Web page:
"More importantly I fell in love with teaching"

I ended up moving to Denver to live below my parents and assist in my father’s cancer treatment. I realized I couldn’t make the kind of money that I was accustomed to in Korea (mostly because no one was paying for my rent anymore, the audacity!) and so I accepted a job doing basic customer service for an online kids video game. I worked at this job for about 2 years, but in 2013 my father finally succumbed to his cancer and my world was completely turned inside out. I spent a year in a deep depression. My fiance and I moved from the mountain west to San Francisco, where I found myself hiding in my apartment with all of the lights turned off and the curtains closed. I was unemployed, unhappy, and finally realized that I needed to stop fighting myself, and go back to teaching.

I took a CELTA certification course in downtown San Francisco and I felt the light start to creep back into my life. The curtains were opened, the windows were cracked, and fresh air poured into my life. I graduated CELTA and started working at a SF based language school. There, I found myself once again. I found my voice as I began teaching in earnest. Every student I taught was a special friend who I could help, and who could help me. There was laughter, there were tears. Everyday was full of new friendships made, and new ideas formed. Teaching English became so much more than just going to work everyday, I formed lasting bonds that transformed my students from strangers to people I care about, deeply. Every student of mine is someone whose life I can make a little bit better, and  who can make my own life a richer, more meaningful experience.

In 2016 I decided it was time for me to take the next step in my career and I approached my business partner, Sophie, about joining forces to create the ultimate English Teaching Duo. We started plotting and planning the best way to launch our budding business: My English Coaches LLC. We spent many an hour crouched over coffee, arguing about semantics and stylistic choices. That year we celebrated the birth of her first son, my engagement, and the opening of our joint venture. We became a kickass team with a mission, a goal, and a passion for inviting students and others to join us.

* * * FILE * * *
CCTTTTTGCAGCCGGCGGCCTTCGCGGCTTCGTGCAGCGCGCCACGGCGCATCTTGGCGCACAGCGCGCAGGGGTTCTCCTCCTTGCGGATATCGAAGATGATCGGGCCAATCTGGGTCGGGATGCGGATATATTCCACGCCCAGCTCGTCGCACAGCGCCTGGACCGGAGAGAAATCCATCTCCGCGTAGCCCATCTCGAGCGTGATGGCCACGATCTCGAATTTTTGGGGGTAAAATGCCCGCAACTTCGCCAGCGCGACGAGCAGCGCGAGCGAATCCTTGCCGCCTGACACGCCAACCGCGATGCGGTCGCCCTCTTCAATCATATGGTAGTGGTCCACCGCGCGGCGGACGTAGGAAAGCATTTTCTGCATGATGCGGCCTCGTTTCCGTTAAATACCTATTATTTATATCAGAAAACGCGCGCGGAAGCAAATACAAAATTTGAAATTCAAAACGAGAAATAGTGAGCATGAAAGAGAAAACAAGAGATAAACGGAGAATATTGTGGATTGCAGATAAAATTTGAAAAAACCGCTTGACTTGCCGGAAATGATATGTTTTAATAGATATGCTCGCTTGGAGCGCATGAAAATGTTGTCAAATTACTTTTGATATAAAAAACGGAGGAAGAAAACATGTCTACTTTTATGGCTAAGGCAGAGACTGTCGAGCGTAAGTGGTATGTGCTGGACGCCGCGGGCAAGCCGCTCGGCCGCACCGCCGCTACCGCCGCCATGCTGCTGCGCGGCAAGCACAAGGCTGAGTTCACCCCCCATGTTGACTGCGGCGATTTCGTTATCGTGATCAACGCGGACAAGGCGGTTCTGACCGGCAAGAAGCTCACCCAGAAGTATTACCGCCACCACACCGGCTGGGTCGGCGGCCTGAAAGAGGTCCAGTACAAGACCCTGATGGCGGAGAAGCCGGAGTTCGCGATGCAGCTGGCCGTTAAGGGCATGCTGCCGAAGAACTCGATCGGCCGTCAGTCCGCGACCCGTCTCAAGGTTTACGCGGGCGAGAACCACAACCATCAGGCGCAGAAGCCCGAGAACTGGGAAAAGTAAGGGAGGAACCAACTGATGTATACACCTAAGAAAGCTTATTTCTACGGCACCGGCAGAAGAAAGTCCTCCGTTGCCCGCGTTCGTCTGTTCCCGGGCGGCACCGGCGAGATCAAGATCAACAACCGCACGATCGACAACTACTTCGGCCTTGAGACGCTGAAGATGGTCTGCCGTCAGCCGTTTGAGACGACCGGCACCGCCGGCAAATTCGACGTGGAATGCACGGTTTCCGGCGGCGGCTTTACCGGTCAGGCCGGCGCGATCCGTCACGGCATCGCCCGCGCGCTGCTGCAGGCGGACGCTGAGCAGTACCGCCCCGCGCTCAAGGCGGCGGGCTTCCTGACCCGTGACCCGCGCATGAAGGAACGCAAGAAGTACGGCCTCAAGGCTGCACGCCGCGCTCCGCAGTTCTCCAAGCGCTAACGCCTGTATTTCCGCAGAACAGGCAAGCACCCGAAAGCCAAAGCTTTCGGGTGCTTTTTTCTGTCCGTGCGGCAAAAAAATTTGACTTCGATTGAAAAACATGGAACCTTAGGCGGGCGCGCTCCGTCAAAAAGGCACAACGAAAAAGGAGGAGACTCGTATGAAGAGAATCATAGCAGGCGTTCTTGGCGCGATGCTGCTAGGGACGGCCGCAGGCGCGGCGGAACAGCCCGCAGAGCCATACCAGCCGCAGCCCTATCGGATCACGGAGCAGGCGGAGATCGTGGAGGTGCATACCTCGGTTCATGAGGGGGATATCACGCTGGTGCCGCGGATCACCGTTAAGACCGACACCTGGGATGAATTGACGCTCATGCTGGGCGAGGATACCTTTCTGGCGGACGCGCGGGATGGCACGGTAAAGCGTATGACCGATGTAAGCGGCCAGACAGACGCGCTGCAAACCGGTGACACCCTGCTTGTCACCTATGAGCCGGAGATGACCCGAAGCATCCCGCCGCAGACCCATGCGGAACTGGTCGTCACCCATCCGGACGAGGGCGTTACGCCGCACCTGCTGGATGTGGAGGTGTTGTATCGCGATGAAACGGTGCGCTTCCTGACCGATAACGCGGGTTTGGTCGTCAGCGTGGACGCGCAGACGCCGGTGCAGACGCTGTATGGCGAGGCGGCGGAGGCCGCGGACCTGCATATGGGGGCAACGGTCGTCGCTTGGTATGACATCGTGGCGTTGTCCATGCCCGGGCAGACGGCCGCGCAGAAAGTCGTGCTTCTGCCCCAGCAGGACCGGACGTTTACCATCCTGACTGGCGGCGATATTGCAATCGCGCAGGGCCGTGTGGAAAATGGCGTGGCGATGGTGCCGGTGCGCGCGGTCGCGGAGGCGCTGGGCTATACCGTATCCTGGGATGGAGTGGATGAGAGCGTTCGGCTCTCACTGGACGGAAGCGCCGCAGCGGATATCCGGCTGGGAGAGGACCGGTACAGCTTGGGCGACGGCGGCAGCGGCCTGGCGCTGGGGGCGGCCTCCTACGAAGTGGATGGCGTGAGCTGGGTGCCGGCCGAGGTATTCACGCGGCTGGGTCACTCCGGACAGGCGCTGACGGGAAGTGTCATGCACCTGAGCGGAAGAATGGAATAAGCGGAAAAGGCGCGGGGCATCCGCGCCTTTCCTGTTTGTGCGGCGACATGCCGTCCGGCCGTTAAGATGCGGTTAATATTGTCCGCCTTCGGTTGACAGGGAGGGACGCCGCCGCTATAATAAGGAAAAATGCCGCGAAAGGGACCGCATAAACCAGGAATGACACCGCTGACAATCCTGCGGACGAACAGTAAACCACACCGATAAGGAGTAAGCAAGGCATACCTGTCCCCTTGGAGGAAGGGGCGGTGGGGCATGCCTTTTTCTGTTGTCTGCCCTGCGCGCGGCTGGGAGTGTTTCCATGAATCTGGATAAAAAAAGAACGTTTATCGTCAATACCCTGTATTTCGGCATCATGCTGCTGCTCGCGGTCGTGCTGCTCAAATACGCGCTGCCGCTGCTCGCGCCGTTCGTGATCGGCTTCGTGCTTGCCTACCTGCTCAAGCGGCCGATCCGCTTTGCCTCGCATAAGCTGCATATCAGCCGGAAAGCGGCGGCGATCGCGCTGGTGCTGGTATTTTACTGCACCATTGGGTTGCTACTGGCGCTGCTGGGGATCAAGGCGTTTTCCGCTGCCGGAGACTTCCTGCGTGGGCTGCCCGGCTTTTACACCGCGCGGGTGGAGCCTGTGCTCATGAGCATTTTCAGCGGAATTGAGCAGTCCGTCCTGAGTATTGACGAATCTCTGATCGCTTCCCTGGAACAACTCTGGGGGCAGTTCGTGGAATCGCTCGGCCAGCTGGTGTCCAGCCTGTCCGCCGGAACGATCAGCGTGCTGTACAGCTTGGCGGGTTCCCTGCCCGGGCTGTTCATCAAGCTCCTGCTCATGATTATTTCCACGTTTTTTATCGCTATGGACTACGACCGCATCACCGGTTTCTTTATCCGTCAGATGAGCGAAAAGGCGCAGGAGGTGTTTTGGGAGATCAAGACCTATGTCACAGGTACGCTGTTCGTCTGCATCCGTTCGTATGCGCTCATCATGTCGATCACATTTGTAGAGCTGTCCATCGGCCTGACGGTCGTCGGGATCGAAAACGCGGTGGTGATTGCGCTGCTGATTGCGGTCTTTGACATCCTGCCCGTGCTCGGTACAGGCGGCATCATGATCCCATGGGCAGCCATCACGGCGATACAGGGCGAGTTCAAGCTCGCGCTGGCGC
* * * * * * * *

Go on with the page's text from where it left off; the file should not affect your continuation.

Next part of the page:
"Teaching English isn’t just a job, to me it’s a way of life. A way to help those around us to achieve their potential."

Through teaching English I have been able to travel the world. After learning about the deepest, darkest corners of my soul, teaching pulled me back from the brink. My mission is to reach out to those in our community and help remove the barriers I experienced in Bolivia; I want to help form inclusive communities whose inclusivity doesn’t stop where their language does. Teaching English isn’t just a job, to me it’s a way of life. A way to help those around us to achieve their potential. No matter how big or how small those dreams may be- we want to help. We believe that English is fluid, and through constant life learning we can reach out to our communities, and ultimately make everyone’s life better.

We invite you to join us in this mission.


-Molly Jones

Co-Founder & Coach